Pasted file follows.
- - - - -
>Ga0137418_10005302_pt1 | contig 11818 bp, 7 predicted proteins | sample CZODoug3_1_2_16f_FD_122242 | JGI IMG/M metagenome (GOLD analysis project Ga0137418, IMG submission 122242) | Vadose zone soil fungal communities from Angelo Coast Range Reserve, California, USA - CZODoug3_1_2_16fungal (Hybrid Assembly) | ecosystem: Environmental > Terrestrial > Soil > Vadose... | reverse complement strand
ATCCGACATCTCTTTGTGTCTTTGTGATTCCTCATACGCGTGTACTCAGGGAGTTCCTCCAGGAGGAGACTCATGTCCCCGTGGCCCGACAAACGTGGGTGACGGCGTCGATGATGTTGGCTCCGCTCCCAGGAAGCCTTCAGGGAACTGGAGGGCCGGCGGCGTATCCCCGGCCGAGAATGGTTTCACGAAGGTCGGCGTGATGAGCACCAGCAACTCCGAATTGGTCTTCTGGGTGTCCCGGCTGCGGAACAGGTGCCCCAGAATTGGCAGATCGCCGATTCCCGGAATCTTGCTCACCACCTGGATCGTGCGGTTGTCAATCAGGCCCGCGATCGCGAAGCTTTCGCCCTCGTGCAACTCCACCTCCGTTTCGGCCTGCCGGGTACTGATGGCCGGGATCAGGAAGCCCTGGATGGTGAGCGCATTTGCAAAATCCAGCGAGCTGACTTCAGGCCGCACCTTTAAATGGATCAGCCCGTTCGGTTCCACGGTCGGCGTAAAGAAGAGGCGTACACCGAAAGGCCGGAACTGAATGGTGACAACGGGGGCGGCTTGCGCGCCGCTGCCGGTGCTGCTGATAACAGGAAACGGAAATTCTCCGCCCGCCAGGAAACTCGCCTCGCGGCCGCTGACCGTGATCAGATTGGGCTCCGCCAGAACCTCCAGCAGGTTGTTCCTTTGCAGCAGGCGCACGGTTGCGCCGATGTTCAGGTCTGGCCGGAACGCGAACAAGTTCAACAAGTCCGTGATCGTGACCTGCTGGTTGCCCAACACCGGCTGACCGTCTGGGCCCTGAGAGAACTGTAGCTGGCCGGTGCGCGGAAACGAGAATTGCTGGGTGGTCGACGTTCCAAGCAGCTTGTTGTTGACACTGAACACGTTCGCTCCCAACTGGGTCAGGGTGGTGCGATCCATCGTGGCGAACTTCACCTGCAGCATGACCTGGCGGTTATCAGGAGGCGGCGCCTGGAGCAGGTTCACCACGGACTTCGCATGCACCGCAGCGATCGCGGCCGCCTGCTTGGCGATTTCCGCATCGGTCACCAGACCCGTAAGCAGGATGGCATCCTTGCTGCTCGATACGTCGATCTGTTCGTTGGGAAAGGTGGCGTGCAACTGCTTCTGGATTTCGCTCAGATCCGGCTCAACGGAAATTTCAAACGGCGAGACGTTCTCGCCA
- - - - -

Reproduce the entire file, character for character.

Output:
>Ga0137418_10005302_pt1 | contig 11818 bp, 7 predicted proteins | sample CZODoug3_1_2_16f_FD_122242 | JGI IMG/M metagenome (GOLD analysis project Ga0137418, IMG submission 122242) | Vadose zone soil fungal communities from Angelo Coast Range Reserve, California, USA - CZODoug3_1_2_16fungal (Hybrid Assembly) | ecosystem: Environmental > Terrestrial > Soil > Vadose... | reverse complement strand
ATCCGACATCTCTTTGTGTCTTTGTGATTCCTCATACGCGTGTACTCAGGGAGTTCCTCCAGGAGGAGACTCATGTCCCCGTGGCCCGACAAACGTGGGTGACGGCGTCGATGATGTTGGCTCCGCTCCCAGGAAGCCTTCAGGGAACTGGAGGGCCGGCGGCGTATCCCCGGCCGAGAATGGTTTCACGAAGGTCGGCGTGATGAGCACCAGCAACTCCGAATTGGTCTTCTGGGTGTCCCGGCTGCGGAACAGGTGCCCCAGAATTGGCAGATCGCCGATTCCCGGAATCTTGCTCACCACCTGGATCGTGCGGTTGTCAATCAGGCCCGCGATCGCGAAGCTTTCGCCCTCGTGCAACTCCACCTCCGTTTCGGCCTGCCGGGTACTGATGGCCGGGATCAGGAAGCCCTGGATGGTGAGCGCATTTGCAAAATCCAGCGAGCTGACTTCAGGCCGCACCTTTAAATGGATCAGCCCGTTCGGTTCCACGGTCGGCGTAAAGAAGAGGCGTACACCGAAAGGCCGGAACTGAATGGTGACAACGGGGGCGGCTTGCGCGCCGCTGCCGGTGCTGCTGATAACAGGAAACGGAAATTCTCCGCCCGCCAGGAAACTCGCCTCGCGGCCGCTGACCGTGATCAGATTGGGCTCCGCCAGAACCTCCAGCAGGTTGTTCCTTTGCAGCAGGCGCACGGTTGCGCCGATGTTCAGGTCTGGCCGGAACGCGAACAAGTTCAACAAGTCCGTGATCGTGACCTGCTGGTTGCCCAACACCGGCTGACCGTCTGGGCCCTGAGAGAACTGTAGCTGGCCGGTGCGCGGAAACGAGAATTGCTGGGTGGTCGACGTTCCAAGCAGCTTGTTGTTGACACTGAACACGTTCGCTCCCAACTGGGTCAGGGTGGTGCGATCCATCGTGGCGAACTTCACCTGCAGCATGACCTGGCGGTTATCAGGAGGCGGCGCCTGGAGCAGGTTCACCACGGACTTCGCATGCACCGCAGCGATCGCGGCCGCCTGCTTGGCGATTTCCGCATCGGTCACCAGACCCGTAAGCAGGATGGCATCCTTGCTGCTCGATACGTCGATCTGTTCGTTGGGAAAGGTGGCGTGCAACTGCTTCTGGATTTCGCTCAGATCCGGCTCAACGGAAATTTCAAACGGCGAGACGTTCTCGCCA